by Clayton M. Christensen and Michael E. Raynor
IMAGINE GOING to your doctor because you’re not feeling well. Before you’ve had a chance to describe your symptoms, the doctor writes out a prescription and says, “Take two of these three times a day, and call me next week.”
“But—I haven’t told you what’s wrong,” you say. “How do I know this will help me?”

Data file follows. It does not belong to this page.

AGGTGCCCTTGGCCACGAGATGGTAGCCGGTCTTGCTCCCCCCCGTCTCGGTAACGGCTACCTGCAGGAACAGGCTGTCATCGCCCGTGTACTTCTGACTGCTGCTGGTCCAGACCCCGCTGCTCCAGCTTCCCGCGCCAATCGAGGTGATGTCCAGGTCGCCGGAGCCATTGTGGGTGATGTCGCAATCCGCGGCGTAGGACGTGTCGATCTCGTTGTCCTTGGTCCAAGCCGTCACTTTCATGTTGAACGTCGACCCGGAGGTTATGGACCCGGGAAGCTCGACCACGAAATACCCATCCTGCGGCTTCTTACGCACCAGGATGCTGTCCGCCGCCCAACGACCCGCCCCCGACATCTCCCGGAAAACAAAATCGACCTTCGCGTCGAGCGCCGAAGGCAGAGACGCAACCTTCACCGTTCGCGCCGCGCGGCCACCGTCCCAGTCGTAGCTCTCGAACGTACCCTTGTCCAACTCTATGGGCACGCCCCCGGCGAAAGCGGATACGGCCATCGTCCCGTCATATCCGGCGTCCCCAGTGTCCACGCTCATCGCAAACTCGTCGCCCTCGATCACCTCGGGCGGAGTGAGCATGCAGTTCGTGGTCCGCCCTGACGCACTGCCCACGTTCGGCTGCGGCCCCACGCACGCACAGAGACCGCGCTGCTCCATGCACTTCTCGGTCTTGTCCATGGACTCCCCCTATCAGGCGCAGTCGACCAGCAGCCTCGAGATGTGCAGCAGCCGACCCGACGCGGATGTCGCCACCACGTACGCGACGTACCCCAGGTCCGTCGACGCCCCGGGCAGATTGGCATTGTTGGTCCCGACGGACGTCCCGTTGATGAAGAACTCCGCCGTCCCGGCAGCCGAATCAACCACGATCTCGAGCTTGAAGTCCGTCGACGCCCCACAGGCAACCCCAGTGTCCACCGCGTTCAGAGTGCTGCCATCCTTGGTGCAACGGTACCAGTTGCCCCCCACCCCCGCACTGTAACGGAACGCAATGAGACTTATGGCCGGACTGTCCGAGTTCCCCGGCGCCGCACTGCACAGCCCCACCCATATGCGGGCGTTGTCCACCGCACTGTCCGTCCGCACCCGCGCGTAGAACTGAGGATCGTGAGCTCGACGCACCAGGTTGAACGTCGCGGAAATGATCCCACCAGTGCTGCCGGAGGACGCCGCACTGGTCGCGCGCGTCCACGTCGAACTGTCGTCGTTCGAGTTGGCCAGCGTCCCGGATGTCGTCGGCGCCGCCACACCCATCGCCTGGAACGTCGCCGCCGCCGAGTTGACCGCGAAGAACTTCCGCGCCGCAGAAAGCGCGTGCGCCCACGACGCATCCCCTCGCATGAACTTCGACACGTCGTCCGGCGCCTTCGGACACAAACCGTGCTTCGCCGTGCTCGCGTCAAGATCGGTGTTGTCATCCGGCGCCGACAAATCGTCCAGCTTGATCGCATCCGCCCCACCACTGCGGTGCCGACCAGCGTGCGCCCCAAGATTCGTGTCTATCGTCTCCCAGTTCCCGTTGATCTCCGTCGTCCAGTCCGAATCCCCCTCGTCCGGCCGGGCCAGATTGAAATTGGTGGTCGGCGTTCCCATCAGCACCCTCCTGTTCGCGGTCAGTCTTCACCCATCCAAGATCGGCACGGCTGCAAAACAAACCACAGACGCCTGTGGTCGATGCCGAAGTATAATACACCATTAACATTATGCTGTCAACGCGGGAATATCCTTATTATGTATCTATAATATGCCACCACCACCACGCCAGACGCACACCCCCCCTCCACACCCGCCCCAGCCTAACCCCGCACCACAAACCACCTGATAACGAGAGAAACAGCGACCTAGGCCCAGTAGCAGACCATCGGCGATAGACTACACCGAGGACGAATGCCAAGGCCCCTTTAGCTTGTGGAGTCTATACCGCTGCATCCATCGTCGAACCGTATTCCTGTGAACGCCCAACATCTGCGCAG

“Why wouldn’t it?” says the doctor. “It worked for my last two patients.”
No competent doctors would ever practice medicine like this, nor would any sane patient accept it if they did. Yet professors and consultants routinely prescribe such generic advice, and managers routinely accept such therapy, in the naive belief that if a particular ...